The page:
Munge–It’s a word!

Sitting in a meeting yesterday someone casually said they were going to “munge the data.”

For a person who likes obscure words, this one being tossed in the midst peaked my interest. I instantly looked it up.

Yup. It’s a word. And Kelly, who was the person who so eloquently employed it was the first person to ever share this gem with me. Learning new words as you get older is awesome, because now Kelly will be a part of the memory every time the word comes up.

Oh, and here’s the definition:

Munge

verb (used with or without object), munged, mung·ing. Computer Slang.

to manipulate (raw data), especially to convert (data) from one format to another: the munging of HTML content.

Absorbing The World

We’re naturally pretty good as a species as being aware of what’s around us at any given point in time. We’ve also invented systems that allow us to share what we interact with to others who aren’t sharing the same moments of time in the same place.

We call this, the news.

This might sound wrong, but once I had a critical mass of friends on Facebook I stopped watching the news. Those friends filtered the things I wanted to learn about in life. Who was having a rough day. What someone was having for dinner. Who was getting married. Those things were the best and most important news. Someone in a government hall thousands of miles away should always be less important than your friends.

Then the algorithm or interface changed. I no longer saw the news I cared about. I couldn’t set most recent as my default. So I turned it off and looked for other positive news influences in my life.

I came across Reason.com which is the most fair evaluation of politics I’ve ever come across. They write from a perspective that they’re not shy about and the parts of the news they cover are interesting.

I also like tech, so I read Arstechnica about once a week. Today I noticed an article about a man who changed his license plate to the word null.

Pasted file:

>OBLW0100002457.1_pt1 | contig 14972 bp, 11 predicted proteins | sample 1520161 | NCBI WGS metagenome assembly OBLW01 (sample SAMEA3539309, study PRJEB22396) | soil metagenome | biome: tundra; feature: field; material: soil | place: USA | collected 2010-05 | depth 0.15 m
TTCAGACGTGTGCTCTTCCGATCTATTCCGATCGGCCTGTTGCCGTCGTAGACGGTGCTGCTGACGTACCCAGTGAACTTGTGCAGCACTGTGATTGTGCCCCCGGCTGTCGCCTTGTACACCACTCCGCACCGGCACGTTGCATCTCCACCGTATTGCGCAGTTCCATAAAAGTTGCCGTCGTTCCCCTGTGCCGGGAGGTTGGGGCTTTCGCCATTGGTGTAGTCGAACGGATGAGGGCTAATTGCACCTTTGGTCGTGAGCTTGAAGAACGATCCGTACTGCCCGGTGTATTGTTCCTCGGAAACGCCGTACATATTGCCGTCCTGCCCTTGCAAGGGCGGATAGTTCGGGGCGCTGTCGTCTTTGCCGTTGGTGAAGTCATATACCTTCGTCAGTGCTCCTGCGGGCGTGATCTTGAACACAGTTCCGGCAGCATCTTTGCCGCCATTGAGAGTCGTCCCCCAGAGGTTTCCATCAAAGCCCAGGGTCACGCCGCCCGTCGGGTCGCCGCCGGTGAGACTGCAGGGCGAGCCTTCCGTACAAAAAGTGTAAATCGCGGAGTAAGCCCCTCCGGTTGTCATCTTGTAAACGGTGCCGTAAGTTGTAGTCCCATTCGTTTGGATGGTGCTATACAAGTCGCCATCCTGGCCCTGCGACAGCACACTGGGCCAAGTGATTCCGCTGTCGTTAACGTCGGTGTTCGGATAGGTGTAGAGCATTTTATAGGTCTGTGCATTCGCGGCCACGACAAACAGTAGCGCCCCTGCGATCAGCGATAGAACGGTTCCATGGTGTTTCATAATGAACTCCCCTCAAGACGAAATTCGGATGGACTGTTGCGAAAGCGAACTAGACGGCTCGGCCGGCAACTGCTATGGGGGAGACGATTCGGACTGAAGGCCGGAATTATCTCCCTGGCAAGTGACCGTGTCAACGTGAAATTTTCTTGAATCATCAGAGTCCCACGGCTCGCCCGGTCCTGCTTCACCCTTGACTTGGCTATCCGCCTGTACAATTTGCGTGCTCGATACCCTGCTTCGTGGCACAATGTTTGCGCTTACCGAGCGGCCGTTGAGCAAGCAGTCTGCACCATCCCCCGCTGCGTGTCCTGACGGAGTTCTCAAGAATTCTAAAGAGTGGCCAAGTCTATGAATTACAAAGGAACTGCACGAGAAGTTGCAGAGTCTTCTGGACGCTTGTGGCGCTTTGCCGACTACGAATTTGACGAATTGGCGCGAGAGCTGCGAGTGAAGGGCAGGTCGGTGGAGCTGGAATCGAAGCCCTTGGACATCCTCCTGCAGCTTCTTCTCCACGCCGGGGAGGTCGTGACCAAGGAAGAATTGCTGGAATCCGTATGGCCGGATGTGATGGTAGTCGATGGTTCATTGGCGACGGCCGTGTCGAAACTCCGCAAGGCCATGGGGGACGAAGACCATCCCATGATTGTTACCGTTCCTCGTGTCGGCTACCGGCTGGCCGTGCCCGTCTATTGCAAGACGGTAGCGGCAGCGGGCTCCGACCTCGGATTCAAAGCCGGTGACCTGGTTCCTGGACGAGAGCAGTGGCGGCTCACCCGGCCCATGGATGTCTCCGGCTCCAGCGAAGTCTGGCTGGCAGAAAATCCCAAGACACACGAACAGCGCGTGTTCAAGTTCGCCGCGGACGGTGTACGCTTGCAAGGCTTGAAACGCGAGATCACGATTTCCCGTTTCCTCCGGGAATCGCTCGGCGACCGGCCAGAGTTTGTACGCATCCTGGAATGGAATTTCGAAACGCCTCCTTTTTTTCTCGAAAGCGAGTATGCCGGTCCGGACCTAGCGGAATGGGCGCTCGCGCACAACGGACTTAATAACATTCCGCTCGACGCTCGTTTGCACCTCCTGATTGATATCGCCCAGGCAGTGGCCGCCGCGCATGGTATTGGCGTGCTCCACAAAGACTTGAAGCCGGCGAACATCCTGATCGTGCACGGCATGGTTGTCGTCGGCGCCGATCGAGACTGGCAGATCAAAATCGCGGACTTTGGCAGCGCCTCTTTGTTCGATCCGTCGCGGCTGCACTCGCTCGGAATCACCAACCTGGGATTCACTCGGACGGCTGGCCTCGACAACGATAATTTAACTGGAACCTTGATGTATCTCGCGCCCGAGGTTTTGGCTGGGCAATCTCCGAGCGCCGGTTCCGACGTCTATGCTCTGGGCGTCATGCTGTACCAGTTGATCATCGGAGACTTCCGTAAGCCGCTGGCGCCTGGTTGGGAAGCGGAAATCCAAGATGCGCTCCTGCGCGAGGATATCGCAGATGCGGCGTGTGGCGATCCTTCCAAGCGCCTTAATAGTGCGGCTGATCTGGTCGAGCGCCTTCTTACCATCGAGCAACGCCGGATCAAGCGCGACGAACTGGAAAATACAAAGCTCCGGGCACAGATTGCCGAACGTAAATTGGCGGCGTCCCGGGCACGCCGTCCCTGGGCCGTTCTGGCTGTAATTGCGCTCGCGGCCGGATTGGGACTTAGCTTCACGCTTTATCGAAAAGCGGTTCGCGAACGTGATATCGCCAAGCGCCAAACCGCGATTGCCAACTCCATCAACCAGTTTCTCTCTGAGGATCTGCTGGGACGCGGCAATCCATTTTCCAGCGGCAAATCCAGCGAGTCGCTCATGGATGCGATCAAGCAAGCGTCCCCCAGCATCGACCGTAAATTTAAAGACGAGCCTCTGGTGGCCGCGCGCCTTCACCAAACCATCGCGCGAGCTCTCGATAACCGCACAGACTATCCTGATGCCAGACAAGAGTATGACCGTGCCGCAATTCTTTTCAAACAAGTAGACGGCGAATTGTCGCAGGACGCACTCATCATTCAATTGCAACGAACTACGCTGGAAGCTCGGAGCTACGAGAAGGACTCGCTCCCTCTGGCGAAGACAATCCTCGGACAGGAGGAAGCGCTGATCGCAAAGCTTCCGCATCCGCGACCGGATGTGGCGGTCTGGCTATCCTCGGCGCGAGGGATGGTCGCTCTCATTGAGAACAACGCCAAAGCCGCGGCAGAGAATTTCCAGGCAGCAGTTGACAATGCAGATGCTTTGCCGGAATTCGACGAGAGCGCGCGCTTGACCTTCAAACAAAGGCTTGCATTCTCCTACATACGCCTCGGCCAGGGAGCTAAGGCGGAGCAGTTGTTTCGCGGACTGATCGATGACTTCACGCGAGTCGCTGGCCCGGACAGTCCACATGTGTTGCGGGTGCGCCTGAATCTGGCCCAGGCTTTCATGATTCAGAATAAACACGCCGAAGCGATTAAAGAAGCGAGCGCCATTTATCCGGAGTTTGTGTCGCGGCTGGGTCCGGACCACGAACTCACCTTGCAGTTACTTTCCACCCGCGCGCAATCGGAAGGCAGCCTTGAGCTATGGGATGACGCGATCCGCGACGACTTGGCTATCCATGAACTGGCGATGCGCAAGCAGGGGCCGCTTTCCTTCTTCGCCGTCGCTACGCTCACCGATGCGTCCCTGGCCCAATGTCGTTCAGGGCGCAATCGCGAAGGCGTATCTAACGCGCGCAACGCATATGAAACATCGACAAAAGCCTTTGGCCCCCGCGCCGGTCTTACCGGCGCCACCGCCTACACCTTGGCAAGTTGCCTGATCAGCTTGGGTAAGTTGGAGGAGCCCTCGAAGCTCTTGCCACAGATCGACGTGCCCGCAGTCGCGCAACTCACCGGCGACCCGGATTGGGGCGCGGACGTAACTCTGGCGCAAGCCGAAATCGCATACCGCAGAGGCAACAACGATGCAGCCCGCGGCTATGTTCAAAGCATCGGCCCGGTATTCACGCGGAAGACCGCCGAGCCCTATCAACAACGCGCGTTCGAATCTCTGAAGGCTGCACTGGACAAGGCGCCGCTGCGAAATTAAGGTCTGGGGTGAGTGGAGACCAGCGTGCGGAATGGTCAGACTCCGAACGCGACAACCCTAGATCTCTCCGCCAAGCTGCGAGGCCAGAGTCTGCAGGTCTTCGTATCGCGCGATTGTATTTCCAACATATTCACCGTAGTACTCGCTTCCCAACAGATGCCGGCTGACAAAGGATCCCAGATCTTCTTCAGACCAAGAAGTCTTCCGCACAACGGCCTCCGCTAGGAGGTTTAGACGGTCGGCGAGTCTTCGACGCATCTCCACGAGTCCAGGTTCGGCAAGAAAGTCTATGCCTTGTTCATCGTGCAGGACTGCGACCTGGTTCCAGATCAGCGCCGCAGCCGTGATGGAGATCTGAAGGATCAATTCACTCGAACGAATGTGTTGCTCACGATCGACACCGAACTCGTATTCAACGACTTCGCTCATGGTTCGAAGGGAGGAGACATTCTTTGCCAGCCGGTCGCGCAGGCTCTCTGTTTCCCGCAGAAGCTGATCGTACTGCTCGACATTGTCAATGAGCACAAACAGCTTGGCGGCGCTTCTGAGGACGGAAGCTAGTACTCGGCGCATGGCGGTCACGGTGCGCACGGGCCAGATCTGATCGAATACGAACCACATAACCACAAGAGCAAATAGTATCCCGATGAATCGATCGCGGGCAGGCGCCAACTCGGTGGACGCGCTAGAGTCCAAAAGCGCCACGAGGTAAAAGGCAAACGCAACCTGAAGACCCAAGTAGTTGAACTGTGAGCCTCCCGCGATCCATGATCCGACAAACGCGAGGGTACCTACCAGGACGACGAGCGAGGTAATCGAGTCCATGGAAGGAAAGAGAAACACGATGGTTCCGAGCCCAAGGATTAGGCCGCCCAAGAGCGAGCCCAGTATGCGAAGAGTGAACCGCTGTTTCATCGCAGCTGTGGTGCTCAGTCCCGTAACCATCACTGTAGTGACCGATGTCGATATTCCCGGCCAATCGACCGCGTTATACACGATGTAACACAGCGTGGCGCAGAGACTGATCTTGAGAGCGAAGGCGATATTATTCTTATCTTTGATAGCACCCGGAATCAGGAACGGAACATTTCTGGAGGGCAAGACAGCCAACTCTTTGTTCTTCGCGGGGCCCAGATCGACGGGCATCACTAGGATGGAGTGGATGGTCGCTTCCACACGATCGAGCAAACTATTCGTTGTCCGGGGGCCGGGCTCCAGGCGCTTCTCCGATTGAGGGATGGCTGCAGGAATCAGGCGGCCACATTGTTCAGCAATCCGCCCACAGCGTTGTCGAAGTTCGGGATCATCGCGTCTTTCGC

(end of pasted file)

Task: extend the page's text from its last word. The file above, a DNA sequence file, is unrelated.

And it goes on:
When he did that he triggered something in the software. You see an empty value in certain systems is known as a null value.

So, let’s say someone got a parking ticket, but the license plate wasn’t recorded when the ticket got entered into the system. It would have a null value. The ticket would be assigned to the license plate with the null value.

Eventually what happened is the guy with the null plate got a ticket. The system associated all null value tickets with his license plate, address, and him. So he ended up getting charged with all the parking tickets that didn’t have plates. $12,000+ worth!

We brought up the article at lunch today among friends and they were surprised to see me so excited about a news article. So I had to explain my excitement. I did so by showing how more parts of our society are expressed in this story than what appears on the surface.

Firstly, we have the concept of parking tickets? Why do we have those? Why are they tracked at the state level? Great questions to be sure.

More questions: Why did this person want to do this? How much knowledge in computer systems did he need to have before he thought of this idea? Did he think this would be an outcome or something else? What was his inspiration?

Still more questions: What is the process for getting this resolved? What type of database was this? Who is responsible for the system running? Who built the system? What does this say about how we choose to interact with machines?

The rest of the news probably covered something a politician said. This though reveals a lot of wonderful questions about our society. I doubt the politician’s word were that insightful.

Vacation From Reality 2

Today I’m continuing to try being a flat earther. I’m also pretending that sliced bread is still illegal in the states (I’m in Canada and we have sliced bread here).

Today I’m also choosing to believe that Fleetwood Mac is classic rock.